Travelers’ Deceptive Ad Pulled Out


200336153-001Auto insurance is a necessity. But if a person doesn’t have it, it doesn’t mean he or she can lose his or her house when the person gets into a crash because of being uninsured.

This was based on a commercial aired by Travelers Insurance. Its mother company, The Travel Companies Inc. was demanded by the Texas Attorney General to remove the said commercial as it is misleading.

Greg Abbott, the Texas Attorney General, together with the Texas Department of Insurance sent a cease-and-desist letter last week with a text that if Travels does not remove the ad, it would be fined for civil penalties of $20,000 per commercial airing. This is pursuant to the Texas Deceptive Trade Practices Act.

The commercial tells a story about a man driving his living room through a desert and then got into a crash. A voiceover says that without the proper auto insurance, there might be more impact than losing the car. It states that without insurance coverage, the uninsured person will be risking his house. The message was the driver may be sued and may end up having too much debt that he is forced to sell his house.

The Texas Watch, a consumer group from the same state, calls for the withdrawal of the ad. It is misleading and deceptive, says Alex Winslow, the Texas Watch executive director. It is shameful that the insurance company takes advantage of the consumers’ fear about losing their homes.

Texas Watch sent a letter to Greg Abbott and Texas Insurance Commissioner Mike Geeslin to take the commercial out of the Texan airwaves.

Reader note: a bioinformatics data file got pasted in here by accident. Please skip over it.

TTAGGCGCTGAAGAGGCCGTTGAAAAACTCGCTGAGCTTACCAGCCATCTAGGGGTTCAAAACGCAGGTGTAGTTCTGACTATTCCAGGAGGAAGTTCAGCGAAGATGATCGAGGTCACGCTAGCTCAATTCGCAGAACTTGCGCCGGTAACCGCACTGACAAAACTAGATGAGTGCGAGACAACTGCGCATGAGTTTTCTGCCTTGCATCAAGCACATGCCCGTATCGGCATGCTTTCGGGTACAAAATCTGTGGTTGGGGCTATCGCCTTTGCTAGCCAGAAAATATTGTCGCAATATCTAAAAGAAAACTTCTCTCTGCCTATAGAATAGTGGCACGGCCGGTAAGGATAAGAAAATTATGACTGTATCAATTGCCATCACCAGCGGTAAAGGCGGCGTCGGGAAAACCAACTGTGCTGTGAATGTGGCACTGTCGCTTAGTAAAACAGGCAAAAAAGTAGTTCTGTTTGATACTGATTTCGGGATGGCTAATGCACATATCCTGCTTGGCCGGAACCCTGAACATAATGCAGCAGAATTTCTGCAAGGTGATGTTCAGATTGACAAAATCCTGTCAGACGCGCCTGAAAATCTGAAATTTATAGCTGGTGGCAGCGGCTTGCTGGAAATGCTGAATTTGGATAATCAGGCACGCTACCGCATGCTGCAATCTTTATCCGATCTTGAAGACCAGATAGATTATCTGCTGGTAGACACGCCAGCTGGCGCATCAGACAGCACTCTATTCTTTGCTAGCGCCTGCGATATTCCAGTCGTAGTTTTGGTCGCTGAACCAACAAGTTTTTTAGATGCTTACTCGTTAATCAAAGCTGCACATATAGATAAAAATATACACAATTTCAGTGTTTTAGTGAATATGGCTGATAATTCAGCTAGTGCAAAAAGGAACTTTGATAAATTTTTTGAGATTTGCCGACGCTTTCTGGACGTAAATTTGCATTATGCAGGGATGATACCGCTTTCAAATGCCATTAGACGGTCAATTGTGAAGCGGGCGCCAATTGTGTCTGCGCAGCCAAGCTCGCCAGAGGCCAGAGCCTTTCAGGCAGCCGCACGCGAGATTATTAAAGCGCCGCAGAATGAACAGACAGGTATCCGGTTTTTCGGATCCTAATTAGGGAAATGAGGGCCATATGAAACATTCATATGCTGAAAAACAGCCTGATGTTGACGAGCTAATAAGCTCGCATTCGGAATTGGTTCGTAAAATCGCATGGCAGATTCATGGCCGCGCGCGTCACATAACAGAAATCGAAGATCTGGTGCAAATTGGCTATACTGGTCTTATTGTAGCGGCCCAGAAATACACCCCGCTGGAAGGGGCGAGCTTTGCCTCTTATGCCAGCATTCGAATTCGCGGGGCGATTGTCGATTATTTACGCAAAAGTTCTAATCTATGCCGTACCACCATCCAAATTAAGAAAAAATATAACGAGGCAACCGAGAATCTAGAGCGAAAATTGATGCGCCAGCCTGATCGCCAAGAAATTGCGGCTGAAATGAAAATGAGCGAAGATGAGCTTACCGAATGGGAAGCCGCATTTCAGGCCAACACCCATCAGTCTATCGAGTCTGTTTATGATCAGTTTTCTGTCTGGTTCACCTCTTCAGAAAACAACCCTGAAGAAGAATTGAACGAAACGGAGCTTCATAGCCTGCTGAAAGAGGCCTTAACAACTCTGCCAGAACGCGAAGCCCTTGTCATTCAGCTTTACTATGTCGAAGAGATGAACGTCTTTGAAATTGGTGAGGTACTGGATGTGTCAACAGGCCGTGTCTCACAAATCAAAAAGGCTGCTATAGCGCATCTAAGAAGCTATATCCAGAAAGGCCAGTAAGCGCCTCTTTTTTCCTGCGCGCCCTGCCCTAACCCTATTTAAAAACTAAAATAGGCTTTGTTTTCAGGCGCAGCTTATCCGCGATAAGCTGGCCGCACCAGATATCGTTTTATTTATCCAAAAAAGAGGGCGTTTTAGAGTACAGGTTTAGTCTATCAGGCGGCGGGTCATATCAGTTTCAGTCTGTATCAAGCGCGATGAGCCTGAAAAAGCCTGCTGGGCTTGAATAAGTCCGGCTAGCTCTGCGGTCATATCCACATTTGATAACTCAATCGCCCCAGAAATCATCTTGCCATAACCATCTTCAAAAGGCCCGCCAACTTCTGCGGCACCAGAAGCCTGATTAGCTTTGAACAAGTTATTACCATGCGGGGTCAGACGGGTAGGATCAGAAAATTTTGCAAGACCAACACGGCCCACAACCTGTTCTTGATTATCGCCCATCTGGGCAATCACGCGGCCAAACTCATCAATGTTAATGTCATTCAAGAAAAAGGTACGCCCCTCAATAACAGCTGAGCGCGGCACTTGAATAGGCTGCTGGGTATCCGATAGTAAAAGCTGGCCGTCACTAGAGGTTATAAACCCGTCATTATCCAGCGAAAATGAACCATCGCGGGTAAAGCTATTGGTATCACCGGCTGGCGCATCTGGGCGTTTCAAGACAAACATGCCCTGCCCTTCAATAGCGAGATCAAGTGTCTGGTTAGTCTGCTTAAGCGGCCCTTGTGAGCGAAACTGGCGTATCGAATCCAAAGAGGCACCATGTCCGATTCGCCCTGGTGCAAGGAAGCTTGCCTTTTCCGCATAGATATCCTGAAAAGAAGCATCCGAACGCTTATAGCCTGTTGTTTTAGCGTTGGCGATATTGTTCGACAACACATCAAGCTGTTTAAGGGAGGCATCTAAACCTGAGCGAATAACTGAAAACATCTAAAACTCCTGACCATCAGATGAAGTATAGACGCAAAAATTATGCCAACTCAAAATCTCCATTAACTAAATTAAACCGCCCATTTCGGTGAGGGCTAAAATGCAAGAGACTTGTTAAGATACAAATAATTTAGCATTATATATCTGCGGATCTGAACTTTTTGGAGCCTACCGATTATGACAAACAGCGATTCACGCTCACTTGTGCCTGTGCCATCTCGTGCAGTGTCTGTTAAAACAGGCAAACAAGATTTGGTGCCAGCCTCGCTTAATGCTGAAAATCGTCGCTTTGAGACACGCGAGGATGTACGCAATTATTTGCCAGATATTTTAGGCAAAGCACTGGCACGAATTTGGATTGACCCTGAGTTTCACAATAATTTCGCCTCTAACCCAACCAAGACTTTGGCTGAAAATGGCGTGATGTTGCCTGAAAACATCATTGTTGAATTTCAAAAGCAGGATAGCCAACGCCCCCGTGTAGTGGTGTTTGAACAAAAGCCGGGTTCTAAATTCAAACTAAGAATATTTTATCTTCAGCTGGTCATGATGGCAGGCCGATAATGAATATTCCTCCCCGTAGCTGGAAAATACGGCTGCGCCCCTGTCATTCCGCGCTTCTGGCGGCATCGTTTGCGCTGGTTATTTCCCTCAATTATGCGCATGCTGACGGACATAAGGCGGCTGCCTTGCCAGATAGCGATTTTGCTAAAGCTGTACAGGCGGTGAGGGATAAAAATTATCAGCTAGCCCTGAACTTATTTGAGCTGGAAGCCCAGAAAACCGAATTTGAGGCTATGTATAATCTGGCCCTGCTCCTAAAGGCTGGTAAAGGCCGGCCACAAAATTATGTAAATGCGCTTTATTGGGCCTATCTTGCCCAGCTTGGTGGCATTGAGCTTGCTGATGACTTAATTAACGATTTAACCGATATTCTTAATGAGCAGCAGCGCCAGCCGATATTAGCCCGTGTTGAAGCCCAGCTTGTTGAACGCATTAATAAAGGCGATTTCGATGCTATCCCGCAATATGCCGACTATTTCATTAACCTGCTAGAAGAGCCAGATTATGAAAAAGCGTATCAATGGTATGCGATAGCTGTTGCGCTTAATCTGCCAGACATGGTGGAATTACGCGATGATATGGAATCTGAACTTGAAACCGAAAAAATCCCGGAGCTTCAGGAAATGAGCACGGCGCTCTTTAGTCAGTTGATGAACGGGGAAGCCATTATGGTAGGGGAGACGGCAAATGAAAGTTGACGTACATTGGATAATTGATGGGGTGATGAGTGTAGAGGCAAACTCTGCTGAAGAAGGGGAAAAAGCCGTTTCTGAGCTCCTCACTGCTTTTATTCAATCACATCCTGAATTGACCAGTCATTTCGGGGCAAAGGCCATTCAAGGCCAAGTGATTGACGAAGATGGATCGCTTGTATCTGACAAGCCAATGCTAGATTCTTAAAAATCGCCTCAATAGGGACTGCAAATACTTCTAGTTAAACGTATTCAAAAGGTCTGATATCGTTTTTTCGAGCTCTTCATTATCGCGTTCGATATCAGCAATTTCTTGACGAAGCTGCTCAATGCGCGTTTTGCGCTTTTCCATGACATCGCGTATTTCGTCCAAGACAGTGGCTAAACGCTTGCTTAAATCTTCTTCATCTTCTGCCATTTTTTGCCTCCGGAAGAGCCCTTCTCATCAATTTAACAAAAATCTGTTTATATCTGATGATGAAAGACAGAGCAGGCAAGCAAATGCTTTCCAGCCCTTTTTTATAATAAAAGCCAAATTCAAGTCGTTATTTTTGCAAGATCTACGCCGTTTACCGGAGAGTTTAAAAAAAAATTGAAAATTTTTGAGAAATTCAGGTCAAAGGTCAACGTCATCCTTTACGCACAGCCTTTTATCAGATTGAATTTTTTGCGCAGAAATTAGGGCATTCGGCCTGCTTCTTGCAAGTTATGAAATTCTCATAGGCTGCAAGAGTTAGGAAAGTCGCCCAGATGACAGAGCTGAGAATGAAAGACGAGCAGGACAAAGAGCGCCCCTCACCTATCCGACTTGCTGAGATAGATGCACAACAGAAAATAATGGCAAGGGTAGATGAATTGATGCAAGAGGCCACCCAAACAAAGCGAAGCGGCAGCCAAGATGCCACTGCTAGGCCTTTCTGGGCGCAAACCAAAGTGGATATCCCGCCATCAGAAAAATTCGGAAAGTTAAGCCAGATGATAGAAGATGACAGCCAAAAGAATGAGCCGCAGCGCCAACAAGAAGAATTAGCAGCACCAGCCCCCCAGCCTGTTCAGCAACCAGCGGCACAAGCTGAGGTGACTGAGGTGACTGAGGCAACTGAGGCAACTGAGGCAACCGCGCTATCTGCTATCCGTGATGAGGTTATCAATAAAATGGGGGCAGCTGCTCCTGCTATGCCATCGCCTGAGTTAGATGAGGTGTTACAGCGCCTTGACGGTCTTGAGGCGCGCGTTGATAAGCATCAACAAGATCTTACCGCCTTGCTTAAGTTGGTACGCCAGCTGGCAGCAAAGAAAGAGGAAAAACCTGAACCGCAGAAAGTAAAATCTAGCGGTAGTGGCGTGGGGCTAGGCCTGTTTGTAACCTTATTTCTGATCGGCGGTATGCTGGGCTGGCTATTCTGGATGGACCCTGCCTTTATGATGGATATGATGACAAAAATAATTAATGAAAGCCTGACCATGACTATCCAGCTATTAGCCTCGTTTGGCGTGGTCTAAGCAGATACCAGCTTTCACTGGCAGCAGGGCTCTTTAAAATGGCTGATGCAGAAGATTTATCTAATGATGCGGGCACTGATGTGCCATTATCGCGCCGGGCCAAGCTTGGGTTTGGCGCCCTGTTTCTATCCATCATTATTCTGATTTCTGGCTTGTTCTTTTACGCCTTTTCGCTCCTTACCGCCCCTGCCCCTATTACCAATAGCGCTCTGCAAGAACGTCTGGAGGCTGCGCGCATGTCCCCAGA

After the two reviewed the commercials, their views are the same. The advertisement was said to be misleading and it conflicts with the Texan homestead law which states that a home is protected from the losses exemplified in the commercial, says Abbott. It is not right to instill fear into Texans about losing their homes in the future because of not availing an insurance they might not need.

The cease-and-desist letter demands that aside from the television ads, other Texan media such as computer generated, multi-media, print and radio ads should be removed. Travelers sent a letter on July 8 addressed to the Office of the Attorney General. Kenneth F. Spence III, Travelers’ Executive Vice President and General Counsel indicated in the letter that the company has complied with the removal demands.

It would be recalled that Texas also called for the removal of a commercial with the same concept. In September 2005, Allstate was also sent a cease-and-desist letter due to a misleading ad about a family moving out of their house for not having sufficient auto-collision liability insurance. Allstate removed the advertisement.